How much can I contribute to my IRA in 2014?

The amount you can contribute to your traditional or Roth IRA remains $5,500 for 2014, $6,500 if you’re 50 or older. You can contribute to an IRA in addition to an employer-sponsored retirement plan like a 401(k). But if you (or your spouse) participate in an employer-sponsored plan, the amount of traditional IRA contributions you can deduct may be reduced or eliminated (phased out), depending on your modified adjusted gross income (MAGI). Your ability to make annual Roth contributions may also be phased out, depending on your MAGI.

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Stretch IRAs

The term “stretch IRA” has become a popular way to refer to an IRA (either traditional or Roth) with provisions that make it easier to “stretch out” the time period that funds can stay in your IRA after your death, even over several generations. It’s not a special IRA, and there’s nothing dramatic about this “stretch” language. Any IRA can include stretch provisions, but not all do.

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Withdrawals from Traditional IRAs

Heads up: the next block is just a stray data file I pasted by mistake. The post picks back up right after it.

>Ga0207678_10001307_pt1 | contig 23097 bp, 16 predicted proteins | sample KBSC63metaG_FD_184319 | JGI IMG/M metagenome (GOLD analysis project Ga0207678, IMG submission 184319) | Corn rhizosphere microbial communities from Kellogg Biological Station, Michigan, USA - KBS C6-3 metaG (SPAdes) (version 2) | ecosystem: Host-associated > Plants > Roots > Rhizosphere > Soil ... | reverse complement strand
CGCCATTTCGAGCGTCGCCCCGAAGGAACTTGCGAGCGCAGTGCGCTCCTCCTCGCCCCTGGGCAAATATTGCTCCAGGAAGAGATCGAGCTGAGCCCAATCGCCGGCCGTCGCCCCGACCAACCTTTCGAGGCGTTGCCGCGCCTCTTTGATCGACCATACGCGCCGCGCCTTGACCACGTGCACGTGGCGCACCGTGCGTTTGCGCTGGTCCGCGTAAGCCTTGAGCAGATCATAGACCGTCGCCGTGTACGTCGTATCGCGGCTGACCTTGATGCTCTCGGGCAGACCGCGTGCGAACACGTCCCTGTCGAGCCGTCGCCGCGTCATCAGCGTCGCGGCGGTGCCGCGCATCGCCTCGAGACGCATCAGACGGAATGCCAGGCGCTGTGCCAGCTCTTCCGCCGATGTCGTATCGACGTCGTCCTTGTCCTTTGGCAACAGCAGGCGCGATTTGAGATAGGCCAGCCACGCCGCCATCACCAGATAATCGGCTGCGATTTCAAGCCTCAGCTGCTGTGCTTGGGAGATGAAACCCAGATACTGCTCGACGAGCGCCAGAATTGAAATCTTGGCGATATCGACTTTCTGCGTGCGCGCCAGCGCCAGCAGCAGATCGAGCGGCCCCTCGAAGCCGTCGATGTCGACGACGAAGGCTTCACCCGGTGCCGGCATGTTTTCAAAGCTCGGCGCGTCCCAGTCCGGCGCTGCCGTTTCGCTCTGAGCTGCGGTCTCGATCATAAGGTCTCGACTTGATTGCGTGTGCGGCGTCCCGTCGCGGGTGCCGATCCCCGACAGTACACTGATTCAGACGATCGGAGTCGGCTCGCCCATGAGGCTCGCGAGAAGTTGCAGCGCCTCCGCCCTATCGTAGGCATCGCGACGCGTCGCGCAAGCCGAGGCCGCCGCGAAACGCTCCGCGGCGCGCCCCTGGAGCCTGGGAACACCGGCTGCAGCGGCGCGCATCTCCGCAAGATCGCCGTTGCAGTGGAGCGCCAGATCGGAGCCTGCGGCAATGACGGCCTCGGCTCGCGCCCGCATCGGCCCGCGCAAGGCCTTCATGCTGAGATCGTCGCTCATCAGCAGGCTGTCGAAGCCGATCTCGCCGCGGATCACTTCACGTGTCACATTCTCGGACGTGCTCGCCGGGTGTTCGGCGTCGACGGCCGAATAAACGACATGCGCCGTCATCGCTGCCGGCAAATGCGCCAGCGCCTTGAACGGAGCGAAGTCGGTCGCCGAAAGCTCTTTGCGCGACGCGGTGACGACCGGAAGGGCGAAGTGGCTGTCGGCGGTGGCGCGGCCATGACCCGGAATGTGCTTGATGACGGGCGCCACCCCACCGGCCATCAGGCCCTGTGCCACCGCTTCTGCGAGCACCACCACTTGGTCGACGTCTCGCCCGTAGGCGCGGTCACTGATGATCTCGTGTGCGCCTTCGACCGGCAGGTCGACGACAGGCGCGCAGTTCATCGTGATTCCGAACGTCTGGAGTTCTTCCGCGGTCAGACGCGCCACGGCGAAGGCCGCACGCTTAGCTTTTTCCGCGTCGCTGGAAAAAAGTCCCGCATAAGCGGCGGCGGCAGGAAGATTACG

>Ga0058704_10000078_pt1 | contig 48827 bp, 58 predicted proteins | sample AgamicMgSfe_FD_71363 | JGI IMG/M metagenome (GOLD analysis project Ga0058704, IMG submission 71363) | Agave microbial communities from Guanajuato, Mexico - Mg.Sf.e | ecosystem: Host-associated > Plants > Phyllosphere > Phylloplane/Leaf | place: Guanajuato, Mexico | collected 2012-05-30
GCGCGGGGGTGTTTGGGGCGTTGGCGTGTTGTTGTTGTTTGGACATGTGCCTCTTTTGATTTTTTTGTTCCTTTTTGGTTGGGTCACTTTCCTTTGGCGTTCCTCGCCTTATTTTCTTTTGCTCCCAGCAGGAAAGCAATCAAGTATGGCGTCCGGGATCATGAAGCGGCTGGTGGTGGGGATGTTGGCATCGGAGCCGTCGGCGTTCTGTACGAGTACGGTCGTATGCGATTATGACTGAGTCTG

In these challenging economic times, you may be considering taking a withdrawal from your traditional IRA. While you’re allowed to withdraw funds from your IRAs at any time, for any reason, the question is, should you?

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2011 Tax Season Considerations

You don’t want to pay more in taxes than you have to. That means taking advantage of every deduction and credit that you’re entitled to, and recognizing potential opportunities to save. It also means staying on top of deadlines, and avoiding mistakes that could prove costly down the road. So, here are some things to keep in mind this filing season.

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Retirement Plan and IRA Limits for 2012

Many retirement plan and IRA limits are indexed for inflation each year. Some of the key numbers for 2012 are discussed below.

Elective deferrals

If you’re lucky enough to be eligible to participate in a 401(k), 403(b), 457(b), or SAR-SEP plan, you can make elective deferrals of up to $17,000 in 2012, up from $16,500 in 2011. If you’re age 50 or older, you also can make a catch-up contribution of up to $5,500 to these plans in 2012 (unchanged from 2011). (Special catch-up limits apply to certain participants in 403(b) and 457(b) plans.)

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